I also would like to thank Tabitha, Marlena, and Amber. I really appreciate that you’ve been vulnerable with us; Marlena, when you said that – you know you were both speaking so authentically, it didn’t occur to me that you were having this experience of being vulnerable in front of all of these faces, and so I really appreciate that you acknowledged that because it really brought that to my attention. And Amber you used that phrase “Centering our humanity”. That’s a really powerful, powerful phrase. I’m going to take that with me for sure.
So we’re going to leave everyone with a video about Zen Barn Farms. It’s about their equity fund. But I’d like to sort of close the annual meeting of the Brattleboro Food Co-op by reminding you all to vote as a reminder, our voting period is a bit more than two weeks. It closes on Sunday, November 28th at 5:00 PM. So you’ve got about two weeks. You can vote online or at the store. And be sure to ask at the store if you have questions.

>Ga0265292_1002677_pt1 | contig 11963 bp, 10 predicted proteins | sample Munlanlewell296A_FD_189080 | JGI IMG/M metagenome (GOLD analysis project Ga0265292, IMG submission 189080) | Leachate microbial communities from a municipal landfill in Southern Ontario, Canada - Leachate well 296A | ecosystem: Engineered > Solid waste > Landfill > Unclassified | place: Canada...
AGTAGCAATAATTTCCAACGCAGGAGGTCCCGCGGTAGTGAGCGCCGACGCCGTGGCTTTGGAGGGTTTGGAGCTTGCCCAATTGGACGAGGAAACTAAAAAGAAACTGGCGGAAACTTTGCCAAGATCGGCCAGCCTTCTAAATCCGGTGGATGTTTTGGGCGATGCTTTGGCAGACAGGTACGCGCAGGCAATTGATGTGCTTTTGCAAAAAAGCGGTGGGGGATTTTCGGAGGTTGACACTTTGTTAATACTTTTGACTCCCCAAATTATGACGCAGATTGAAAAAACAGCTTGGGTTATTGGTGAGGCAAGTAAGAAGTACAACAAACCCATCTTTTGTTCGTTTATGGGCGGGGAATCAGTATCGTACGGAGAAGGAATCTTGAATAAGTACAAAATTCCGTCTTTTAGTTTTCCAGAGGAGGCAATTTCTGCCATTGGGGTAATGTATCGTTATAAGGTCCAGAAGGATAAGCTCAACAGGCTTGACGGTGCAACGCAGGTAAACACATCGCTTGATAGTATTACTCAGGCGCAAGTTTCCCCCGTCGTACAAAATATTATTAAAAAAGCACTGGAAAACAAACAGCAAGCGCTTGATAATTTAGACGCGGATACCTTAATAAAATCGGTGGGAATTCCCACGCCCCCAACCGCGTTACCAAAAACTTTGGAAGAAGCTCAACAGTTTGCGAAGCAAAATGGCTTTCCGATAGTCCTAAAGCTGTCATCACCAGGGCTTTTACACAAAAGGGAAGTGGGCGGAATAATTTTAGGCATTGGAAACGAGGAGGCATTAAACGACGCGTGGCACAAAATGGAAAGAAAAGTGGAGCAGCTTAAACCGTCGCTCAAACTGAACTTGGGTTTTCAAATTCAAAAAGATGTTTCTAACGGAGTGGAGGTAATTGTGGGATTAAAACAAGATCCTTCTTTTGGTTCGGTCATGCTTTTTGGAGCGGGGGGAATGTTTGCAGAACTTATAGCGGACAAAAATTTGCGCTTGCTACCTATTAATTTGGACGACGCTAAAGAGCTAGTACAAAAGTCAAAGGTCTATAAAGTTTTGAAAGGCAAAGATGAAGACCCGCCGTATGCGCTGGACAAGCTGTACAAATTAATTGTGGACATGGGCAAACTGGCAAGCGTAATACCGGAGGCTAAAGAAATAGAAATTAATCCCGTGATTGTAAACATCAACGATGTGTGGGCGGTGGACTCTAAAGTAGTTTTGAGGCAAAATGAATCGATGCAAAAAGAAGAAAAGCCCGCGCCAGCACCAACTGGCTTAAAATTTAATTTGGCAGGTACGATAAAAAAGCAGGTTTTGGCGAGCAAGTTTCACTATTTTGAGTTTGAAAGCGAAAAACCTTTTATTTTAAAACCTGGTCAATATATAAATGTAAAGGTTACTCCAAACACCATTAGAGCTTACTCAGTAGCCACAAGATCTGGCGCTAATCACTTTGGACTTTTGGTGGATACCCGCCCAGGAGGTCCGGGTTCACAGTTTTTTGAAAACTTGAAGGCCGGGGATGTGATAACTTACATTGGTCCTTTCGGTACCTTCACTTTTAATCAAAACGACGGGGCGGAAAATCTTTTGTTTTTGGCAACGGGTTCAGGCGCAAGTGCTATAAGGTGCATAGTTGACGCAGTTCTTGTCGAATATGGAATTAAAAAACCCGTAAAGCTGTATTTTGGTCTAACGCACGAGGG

I want to thank again our departing board members Beth Neher, Tamara Stenn Joe Giancarlo and Steffen Gillom. Your contributions have really been significant. Goodnight to everybody! Thanks for attending and stay tuned for the Zen Barns Farm video, after which this Zoom meeting will end. I’ve watched this video and I think you’ll find it very inspiring. So, Jon or who’s ever sharing the screen, go right ahead. Goodnight to everyone and thanks for joining us.
LINKS PROVIDED IN CHAT DURING PANEL CONVERSATION